Description - The First Men In The Moon, by H. G. Wells
When penniless businessman Mr Bedford retreats to the Kent coast to write a play, he meets by chance the brilliant Dr Cavor, an absent-minded scientist on the brink of developing a material that blocks gravity. Cavor soon succeeds in his experiments, only to tell a stunned Bedford the invention makes possible one of the oldest dreams of humanity- a journey to the moon. With Bedford motivated by money, and Cavor by the desire for knowledge, the two embark on the expedition. But neither are prepared for what they find- a world of freezing nights, boiling days and sinister alien life, on which they may be trapped forever.
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(197mm x 128mm x 16mm)
Penguin Books Ltd
Publisher: Penguin Books Ltd
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Book Reviews - The First Men In The Moon, by H. G. Wells
Author Biography - H. G. Wells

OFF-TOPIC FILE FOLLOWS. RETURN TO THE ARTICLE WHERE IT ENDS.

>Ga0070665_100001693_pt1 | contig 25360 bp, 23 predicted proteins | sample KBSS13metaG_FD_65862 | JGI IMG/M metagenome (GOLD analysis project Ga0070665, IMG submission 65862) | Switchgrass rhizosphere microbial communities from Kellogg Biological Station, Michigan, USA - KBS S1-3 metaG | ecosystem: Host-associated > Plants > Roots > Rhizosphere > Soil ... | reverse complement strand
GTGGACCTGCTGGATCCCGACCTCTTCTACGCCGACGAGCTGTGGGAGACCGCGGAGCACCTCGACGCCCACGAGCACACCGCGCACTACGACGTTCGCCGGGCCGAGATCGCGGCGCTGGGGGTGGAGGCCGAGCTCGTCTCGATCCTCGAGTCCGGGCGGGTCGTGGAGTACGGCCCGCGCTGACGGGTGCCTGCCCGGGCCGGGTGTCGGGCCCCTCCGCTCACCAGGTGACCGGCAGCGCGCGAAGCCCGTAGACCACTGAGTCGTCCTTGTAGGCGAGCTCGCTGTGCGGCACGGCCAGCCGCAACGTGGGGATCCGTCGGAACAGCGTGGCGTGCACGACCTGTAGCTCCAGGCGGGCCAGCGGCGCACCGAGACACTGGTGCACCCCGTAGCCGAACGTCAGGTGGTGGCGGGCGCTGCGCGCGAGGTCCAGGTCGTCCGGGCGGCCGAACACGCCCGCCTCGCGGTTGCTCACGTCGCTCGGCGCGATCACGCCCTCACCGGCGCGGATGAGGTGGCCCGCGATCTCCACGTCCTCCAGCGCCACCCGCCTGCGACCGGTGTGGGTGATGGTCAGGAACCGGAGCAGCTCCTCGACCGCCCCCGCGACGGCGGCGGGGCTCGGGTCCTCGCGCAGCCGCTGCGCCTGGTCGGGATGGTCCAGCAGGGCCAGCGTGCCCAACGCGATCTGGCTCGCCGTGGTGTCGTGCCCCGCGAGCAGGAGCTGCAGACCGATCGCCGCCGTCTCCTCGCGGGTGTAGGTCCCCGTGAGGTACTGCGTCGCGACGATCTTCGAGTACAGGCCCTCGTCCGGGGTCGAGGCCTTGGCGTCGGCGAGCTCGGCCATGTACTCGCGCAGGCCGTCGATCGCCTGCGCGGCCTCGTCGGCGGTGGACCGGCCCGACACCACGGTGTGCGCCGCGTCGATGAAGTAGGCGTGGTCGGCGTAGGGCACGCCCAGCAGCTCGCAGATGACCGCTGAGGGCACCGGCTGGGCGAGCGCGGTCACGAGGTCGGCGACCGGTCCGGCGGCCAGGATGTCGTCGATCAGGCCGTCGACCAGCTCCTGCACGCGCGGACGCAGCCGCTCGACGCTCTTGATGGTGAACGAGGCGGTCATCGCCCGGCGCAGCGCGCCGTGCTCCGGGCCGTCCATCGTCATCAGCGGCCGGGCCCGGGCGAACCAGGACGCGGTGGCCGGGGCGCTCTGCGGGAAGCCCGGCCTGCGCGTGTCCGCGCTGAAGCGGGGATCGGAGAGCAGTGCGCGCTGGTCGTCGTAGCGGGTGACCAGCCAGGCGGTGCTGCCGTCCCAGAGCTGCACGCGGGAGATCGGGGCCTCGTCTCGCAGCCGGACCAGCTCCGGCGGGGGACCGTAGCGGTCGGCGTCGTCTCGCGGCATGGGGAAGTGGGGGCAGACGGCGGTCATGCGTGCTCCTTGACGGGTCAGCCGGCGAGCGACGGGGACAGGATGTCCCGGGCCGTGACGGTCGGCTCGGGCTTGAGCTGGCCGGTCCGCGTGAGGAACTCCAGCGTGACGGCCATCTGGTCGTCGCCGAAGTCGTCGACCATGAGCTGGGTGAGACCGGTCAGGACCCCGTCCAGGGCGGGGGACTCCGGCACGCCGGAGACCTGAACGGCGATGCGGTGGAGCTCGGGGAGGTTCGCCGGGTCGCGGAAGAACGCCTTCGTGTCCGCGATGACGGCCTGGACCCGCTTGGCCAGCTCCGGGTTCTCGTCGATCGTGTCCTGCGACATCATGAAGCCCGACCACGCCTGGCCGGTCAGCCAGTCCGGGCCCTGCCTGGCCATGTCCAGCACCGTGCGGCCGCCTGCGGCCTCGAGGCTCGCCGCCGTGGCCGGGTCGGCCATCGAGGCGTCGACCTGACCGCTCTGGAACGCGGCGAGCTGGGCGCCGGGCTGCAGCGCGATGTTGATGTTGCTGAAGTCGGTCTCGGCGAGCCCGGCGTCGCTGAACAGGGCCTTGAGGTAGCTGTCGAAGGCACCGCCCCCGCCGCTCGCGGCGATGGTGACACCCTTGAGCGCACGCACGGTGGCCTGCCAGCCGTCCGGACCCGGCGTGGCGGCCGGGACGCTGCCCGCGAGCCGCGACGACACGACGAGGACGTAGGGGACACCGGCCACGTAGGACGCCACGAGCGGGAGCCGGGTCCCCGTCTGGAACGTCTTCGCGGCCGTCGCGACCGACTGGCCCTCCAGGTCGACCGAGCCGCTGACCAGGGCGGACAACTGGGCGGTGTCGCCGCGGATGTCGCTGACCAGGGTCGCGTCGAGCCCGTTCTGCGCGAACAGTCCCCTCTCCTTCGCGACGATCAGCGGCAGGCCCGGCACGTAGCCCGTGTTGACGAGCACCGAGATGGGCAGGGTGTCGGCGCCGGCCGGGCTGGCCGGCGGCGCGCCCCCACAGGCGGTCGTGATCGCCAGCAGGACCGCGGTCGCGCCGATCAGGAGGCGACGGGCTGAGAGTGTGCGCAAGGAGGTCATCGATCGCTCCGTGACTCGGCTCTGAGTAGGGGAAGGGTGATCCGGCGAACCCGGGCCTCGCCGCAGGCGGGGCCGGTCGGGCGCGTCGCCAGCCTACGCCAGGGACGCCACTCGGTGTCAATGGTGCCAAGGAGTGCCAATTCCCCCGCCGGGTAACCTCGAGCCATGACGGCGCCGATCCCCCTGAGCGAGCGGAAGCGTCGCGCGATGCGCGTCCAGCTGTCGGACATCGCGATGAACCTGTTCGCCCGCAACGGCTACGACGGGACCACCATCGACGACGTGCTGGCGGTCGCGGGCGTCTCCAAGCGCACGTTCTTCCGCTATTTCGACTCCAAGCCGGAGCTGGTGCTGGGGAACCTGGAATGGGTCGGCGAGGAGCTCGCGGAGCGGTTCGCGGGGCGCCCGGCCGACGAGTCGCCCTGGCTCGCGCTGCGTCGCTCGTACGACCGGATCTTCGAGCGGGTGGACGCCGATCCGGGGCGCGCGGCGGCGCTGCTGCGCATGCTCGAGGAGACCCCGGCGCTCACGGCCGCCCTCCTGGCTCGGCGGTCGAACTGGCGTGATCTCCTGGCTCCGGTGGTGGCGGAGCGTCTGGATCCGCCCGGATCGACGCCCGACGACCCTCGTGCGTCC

H. G. Wells, the third son of a small shopkeeper, was born in Bromley in 1866. After two years' apprenticeship in a draper's shop, he became a pupil-teacher at Midhurst Grammar School and won a scholarship to study under T. H. Huxley at the Normal School of Science, South Kensington. He taught biology before becoming a professional writer and journalist. He wrote more than a hundred books, including novels, essays, histories and programmes for world regeneration. Wells, who rose from obscurity to world fame, had an emotionally and intellectually turbulent life. His prophetic imagination was first displayed in pioneering works of science fiction such as The Time Machine (1895), The Island of Doctor Moreau (1896), The Invisible Man (1897) and The War of the Worlds (1898). Later he became an apostle of socialism, science and progress, whose anticipations of a future world state include The Shape of Things to Come (1933). His controversial views on sexual equality and women's rights were expressed in the novels Ann Veronica (1909) and The New Machiavelli (1911). He was, in Bertrand Russell's words, 'an important liberator of thought and action'. Wells drew on his own early struggles in many of his best novels, including Love and Mr Lewisham (1900), Kipps (1905), Tono-Bungay (1909) and The